Hedge Funds Play Polo in Hamptons for Anti-Poverty Charity
(Bloomberg) -- It was a result everyone could live with as a polo match gave way to an Argentine asado: The blue team beat the red team, 8-5, at the Equuleus Polo Club in Water Mill raising about $500,000 for the Robin Hood Foundation, the anti-poverty group based in New York.
Hedge fund manager Joe DiMenna had the home court advantage Sunday -- he’s the owner of Equuleus -- and Nacho Figueras as a teammate, who was fresh from a playing a match in England for Prince Harry’s charity Sentebale. Their NetJets-sponsored team was the winner.
The losing team, sponsored by asset-management firm Guggenheim, wasn’t too shabby, either. Stefano Natella, co-head of equities at Guggenheim Securities, got to play with Jessica Sailer Van Lith, the creative director of children’s luxury retailer Maisonette, who’s married to Guggenheim’s Mark Van Lith. For Argentine cred, there was Cristian “Magoo” Laprida, who’s been part of the Hamptons polo scene since he was a child.
Sailer Van Lith won most valuable player alongside Figueras, who struggled a bit until he took DiMenna’s mallet and scored two or three goals in a row. Natella scored once.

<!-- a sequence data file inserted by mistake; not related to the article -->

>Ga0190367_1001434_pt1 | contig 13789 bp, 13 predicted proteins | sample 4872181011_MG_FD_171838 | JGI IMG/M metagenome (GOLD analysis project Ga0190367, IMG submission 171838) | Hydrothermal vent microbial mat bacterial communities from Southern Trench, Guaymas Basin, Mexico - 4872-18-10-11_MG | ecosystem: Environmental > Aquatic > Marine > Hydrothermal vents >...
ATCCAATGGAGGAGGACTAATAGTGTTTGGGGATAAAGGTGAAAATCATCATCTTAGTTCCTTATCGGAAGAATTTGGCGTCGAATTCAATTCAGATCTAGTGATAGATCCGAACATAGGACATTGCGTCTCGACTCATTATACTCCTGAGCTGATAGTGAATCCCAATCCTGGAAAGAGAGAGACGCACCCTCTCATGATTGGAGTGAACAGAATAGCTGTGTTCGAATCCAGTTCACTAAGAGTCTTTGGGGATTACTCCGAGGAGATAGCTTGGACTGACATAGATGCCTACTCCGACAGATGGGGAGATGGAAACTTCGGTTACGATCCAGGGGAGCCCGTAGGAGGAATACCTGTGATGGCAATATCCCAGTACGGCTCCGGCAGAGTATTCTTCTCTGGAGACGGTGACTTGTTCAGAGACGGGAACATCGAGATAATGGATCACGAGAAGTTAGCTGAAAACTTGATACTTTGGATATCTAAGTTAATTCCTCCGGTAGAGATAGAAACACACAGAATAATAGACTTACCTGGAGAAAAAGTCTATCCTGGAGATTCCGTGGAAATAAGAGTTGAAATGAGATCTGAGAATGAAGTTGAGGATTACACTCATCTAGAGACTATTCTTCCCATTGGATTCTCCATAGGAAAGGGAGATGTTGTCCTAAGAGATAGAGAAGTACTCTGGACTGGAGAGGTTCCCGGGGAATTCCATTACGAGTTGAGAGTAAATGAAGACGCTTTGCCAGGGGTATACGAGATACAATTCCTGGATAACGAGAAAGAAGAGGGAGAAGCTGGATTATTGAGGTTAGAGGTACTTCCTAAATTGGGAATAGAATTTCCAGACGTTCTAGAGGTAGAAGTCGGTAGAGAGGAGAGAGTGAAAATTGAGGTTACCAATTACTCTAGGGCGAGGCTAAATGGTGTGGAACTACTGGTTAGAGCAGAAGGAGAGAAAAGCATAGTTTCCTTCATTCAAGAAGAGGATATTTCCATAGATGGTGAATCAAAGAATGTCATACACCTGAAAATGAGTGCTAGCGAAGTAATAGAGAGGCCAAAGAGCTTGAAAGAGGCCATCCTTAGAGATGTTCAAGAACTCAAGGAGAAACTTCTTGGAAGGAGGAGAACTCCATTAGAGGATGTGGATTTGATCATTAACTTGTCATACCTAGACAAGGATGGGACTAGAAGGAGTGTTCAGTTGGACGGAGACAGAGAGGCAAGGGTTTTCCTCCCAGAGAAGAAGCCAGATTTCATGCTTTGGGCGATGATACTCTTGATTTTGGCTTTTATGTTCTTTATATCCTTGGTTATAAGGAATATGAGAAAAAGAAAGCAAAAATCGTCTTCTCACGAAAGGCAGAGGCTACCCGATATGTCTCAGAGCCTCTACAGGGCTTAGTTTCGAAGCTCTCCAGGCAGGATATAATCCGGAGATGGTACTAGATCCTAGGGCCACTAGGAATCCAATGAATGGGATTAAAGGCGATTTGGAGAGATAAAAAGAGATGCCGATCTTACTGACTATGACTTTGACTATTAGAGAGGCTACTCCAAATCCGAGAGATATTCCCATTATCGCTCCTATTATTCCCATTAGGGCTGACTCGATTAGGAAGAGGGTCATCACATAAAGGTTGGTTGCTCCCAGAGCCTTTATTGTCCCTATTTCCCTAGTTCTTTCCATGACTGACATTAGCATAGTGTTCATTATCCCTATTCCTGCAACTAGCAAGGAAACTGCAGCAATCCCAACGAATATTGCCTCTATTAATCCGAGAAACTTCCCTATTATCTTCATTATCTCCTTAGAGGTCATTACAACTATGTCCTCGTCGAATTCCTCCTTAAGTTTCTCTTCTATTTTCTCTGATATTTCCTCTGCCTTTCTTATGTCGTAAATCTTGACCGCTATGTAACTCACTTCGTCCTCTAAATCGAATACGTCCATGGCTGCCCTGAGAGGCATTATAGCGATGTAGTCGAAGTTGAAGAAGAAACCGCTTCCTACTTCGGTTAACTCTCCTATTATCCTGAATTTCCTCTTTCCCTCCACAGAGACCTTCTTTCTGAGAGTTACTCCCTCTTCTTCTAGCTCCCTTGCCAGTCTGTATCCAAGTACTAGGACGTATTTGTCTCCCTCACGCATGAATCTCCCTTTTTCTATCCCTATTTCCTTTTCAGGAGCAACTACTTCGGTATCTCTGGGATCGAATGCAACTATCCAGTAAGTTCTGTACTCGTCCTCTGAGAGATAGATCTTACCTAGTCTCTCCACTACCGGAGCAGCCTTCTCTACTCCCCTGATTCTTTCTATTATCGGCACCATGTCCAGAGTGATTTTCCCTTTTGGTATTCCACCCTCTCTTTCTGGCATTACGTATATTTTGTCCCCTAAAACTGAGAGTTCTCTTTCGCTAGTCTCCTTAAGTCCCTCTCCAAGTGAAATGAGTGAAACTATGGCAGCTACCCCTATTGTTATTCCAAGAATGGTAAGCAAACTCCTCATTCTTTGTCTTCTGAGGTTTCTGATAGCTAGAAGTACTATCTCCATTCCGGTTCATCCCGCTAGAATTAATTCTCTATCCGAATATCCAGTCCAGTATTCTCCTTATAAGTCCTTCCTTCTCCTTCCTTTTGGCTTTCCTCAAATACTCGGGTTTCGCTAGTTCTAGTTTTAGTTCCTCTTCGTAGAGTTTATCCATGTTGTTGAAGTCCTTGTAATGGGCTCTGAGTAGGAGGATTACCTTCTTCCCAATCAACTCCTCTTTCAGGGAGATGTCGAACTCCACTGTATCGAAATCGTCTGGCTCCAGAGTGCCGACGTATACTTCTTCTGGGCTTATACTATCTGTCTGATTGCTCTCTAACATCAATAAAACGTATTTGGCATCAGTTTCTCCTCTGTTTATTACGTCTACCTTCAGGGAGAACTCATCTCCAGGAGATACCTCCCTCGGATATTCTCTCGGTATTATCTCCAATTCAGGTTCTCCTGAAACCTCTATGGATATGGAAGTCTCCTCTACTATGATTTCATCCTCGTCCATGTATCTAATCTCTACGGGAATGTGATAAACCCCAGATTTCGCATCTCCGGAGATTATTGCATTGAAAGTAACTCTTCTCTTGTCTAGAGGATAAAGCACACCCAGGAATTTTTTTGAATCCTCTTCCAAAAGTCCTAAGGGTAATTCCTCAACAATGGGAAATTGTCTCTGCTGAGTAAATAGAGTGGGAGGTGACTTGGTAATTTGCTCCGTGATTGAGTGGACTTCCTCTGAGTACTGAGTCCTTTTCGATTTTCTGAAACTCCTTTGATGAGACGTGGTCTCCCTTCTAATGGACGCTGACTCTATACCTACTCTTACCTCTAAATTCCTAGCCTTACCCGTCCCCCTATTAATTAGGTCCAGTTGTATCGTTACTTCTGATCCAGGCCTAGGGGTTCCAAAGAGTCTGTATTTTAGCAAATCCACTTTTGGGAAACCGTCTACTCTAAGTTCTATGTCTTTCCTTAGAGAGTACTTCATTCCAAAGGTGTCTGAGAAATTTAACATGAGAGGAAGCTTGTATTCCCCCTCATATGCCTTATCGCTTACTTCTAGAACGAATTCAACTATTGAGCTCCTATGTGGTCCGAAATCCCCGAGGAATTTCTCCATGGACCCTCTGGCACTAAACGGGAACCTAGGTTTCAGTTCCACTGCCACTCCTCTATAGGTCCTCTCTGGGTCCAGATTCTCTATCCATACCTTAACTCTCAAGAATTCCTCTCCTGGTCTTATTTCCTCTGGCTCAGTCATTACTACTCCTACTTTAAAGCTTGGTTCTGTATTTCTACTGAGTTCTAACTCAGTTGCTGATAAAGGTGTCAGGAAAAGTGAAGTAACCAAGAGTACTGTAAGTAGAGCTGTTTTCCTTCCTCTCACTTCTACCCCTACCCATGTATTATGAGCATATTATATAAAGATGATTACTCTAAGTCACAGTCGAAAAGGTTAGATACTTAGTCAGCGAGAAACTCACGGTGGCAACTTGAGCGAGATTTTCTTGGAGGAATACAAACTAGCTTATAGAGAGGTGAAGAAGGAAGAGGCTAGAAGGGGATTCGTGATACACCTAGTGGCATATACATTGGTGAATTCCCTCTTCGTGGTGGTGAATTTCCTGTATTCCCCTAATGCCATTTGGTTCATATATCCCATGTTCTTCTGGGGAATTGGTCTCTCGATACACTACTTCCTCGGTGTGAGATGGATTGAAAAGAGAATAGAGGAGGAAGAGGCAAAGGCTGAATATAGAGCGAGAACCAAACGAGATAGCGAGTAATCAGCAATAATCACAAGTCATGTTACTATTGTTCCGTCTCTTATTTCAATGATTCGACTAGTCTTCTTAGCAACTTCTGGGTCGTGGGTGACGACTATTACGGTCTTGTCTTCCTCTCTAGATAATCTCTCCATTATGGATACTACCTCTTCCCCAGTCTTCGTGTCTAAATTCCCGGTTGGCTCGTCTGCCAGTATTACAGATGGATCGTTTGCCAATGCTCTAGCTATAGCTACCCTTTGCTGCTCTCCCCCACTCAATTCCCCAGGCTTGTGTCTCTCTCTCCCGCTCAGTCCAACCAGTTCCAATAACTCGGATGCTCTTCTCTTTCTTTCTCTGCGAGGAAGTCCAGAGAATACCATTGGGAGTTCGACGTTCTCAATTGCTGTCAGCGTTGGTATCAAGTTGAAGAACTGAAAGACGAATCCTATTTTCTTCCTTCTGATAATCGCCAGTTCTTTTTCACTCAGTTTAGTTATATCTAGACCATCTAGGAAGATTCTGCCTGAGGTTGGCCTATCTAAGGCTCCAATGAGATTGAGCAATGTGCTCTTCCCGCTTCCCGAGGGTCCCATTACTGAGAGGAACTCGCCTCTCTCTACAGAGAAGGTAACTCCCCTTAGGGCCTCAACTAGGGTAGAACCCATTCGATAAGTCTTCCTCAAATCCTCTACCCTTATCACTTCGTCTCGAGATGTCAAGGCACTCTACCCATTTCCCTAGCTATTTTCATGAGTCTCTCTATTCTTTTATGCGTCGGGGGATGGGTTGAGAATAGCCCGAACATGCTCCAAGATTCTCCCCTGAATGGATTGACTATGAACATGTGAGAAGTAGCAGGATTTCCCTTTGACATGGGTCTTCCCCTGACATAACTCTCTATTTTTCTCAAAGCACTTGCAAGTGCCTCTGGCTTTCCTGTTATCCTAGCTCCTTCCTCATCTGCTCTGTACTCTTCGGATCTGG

“I played poorly, but I have no mallet excuse,” Natella said in a telephone interview Tuesday.
In the end, which adults claimed the awards didn’t matter much to the children gathered along the field. They were more interested in meeting the winning pony, Margerita.
“We play an amazing game of polo, and it’s fun for us to do it,” Natella said. “In seven years, we’ve raised $4 million for Robin Hood.”
As Figueras put it, “It’s not a tournament where you’re playing and the main thing is to win. The main event is to raise money and to have a good, safe game.”
The event under the direction of Diana DiMenna is also about teaching children the sport. Robin Hood’s chairman, Larry Robbins of Glenview Capital, showed his 2 1/2-year-old son Zander how to hold the mallet, then designated himself the “goal” so he could score.
The heat on Sunday made the game a bit tougher than in past years. DiMenna said he contemplated going faster, because there’s more breeze that way, but instead let others go by fast, so they could cool him down.
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